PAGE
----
NSW Finance Minister Dominic Perrottet says governments can reap rewards by digitising services. Source: AP
Enterprise must come to terms with the culture of the millennial generation that will dominate the workforce within 10 years.
At an opening address at the CeBIT Australia technology fair today, NSW Finance Minister Dominic Perrottet said the millennials, those born from around 1980 to 2000, was unlike any generation that had come before.
“Research shows that they are unattached to organised religion, unaffiliated with political parties, overburdened by debt and distrustful of institutions. They are sceptical of big government, and more likely to be social entrepreneurs than public servants.
“By 2025, just ten years from now, they will make up almost 75 per cent of the workforce, a shift I believe that will have profound implications for government and the use of technology.”
Mr Perrottet said the most defining characteristic of millennials was that they were digital natives, the first generation younger than the internet itself, mobile dominant, always connected, and prolific users of social media.”
He said the march of the millennials was one reason governments needed to reorganise and digitise services.
He said preliminary research by Adobe and Deloitte Access Economics estimated a dividend of $100’s millions that governments can reap by digitising services.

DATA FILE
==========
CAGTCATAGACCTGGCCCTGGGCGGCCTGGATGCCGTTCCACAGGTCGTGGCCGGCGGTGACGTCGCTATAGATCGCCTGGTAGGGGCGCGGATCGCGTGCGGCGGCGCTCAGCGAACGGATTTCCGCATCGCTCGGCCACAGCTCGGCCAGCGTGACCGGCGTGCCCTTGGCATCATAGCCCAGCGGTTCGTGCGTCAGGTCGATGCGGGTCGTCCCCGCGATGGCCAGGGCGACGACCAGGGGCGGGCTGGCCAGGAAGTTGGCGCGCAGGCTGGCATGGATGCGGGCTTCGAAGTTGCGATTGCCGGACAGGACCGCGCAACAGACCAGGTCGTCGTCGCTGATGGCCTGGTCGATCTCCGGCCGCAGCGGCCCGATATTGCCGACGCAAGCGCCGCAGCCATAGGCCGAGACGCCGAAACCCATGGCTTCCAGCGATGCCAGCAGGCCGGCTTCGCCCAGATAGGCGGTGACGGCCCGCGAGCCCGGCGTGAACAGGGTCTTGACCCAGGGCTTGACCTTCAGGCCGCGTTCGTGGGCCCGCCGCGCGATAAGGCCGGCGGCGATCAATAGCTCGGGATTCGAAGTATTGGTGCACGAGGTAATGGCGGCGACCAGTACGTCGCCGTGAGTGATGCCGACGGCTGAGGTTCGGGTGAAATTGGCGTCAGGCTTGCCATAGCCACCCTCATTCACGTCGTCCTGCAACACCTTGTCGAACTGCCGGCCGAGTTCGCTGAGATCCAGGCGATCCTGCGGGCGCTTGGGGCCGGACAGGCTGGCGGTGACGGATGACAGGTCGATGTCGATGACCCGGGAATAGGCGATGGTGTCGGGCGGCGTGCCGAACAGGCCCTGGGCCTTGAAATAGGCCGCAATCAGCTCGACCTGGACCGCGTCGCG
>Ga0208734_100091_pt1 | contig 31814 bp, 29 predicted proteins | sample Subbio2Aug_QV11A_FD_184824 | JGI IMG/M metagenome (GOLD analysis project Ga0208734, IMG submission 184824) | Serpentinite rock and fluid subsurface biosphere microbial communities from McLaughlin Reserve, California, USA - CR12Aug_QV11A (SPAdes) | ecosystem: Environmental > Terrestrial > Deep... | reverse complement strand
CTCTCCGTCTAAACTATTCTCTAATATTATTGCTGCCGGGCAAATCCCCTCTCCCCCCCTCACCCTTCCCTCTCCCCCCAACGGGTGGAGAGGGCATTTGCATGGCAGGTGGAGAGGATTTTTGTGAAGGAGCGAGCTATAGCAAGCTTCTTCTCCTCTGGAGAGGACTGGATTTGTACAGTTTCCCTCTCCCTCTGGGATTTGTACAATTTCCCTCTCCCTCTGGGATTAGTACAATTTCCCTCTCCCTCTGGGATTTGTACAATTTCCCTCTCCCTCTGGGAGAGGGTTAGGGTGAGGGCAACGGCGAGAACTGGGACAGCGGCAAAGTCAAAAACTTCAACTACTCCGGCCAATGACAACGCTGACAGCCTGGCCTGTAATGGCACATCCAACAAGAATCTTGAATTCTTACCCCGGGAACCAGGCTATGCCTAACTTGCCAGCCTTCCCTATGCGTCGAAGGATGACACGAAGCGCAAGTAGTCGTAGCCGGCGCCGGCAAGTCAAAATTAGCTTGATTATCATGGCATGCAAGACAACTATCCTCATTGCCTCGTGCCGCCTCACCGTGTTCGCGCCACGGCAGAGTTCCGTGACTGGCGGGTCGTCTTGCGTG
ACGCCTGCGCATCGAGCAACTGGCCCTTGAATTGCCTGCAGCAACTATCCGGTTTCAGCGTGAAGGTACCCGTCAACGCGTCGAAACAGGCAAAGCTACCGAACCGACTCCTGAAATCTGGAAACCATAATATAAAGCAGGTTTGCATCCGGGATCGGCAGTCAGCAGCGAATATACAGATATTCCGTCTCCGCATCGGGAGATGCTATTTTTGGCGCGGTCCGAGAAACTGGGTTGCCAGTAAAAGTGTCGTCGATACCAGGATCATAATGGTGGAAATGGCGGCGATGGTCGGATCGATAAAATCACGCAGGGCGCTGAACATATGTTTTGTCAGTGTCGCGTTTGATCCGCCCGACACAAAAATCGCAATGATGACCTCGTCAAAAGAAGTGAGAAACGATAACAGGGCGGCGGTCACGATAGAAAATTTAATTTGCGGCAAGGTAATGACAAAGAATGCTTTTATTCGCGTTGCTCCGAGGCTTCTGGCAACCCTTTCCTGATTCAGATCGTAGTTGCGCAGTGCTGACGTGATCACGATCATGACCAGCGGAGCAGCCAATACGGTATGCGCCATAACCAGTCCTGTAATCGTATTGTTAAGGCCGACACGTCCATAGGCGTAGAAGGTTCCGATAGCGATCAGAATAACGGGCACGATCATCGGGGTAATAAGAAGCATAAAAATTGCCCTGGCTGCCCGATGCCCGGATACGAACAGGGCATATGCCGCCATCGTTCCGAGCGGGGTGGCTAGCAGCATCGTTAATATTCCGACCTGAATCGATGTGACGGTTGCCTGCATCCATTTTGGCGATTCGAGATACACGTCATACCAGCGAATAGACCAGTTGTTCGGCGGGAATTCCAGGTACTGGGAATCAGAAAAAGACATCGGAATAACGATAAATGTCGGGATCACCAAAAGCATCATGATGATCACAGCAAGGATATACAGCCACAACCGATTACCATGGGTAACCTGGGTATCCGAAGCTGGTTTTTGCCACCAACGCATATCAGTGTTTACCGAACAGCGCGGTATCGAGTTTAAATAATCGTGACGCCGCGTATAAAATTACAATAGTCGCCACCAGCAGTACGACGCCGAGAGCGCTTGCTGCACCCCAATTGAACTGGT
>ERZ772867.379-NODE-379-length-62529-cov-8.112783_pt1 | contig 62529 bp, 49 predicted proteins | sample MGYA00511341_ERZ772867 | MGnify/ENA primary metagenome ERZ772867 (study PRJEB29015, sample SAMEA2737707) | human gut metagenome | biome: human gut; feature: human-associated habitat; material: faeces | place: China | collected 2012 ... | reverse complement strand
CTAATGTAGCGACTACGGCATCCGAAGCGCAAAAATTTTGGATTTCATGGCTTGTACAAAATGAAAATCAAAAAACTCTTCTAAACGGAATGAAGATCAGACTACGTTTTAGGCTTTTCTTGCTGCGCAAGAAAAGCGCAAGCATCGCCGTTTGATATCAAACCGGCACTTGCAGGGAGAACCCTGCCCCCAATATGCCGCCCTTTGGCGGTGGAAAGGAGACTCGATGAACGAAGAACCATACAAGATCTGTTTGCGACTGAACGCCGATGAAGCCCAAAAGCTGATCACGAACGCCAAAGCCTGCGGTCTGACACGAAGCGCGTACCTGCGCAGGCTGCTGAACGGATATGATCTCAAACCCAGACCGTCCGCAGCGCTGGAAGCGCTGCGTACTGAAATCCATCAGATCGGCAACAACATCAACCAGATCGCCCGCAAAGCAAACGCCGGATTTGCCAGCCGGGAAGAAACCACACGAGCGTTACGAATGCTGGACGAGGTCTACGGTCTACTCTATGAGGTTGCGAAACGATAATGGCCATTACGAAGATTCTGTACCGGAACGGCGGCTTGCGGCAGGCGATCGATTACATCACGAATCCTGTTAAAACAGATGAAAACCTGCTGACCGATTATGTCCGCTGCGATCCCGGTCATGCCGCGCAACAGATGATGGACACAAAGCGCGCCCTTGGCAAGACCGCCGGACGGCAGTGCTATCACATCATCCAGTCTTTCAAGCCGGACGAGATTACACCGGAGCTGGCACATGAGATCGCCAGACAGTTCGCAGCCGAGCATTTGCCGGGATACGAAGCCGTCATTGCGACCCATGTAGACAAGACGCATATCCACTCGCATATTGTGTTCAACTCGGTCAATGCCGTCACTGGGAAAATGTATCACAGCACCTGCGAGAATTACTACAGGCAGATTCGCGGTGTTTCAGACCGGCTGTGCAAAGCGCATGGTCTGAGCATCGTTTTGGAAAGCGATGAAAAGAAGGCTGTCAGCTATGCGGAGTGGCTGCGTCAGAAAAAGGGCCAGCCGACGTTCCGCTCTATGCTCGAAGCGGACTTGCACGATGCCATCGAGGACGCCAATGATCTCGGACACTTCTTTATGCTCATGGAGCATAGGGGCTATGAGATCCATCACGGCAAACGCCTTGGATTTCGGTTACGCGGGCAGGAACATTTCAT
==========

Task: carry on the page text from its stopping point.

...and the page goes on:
In NSW there were more than 10,000 government forms available to complete, one was submitted more than 300,000 times, with a slug to the taxpayer of up to $12m. The NSW Government spent $50m on postage which was “a lot of letters in the digital age”, employed 3000 keyboard operators, and sent out 1.8 million cheques each.
Some 300 people were employed to fold, stuff and manually fill out envelopes.
He said political parties complained that the youth weren’t engaged, but even his own Liberal Party sought to get them to join by downloading a PDF file from its website, sign and mail back in.
He said millennials had no time for the complex web of legislation administered by government, including regulation that inhibited the rise of start-ups.
He said government was heading towards a “Netflix version of government” with smart services, when you want them, how you want them, and where you want them.
In a short video address at the start of proceedings, Prime Minister Tony Abbott said the federal government was implementing its $400m industry, innovation and competitiveness agenda to aid technology development.
He said more than 870,000 businesses and families were now connected to the National Broadband Network, and the government was cutting $2.4n in red tape that so often crippled innovation and dampened the entrepreneurial spirit.
Sydney Lord Mayor Clover Moore said the city was Australia’s leading centre for ICT and technology start-ups. Some 15 per cent of all Australian ICT sector jobs and 64 per cent of Australian tech start-up companies were in Sydney.
Greater Sydney housed the Australian headquarters for Google, IBM, Dimension Data, Dropbox and Microsoft. The council was refining a plan for supporting start-ups as part of its economic development strategy to be considered this year.
The CeBIT Australia technology fair will continue until Thursday at Sydney’s Olympic Park.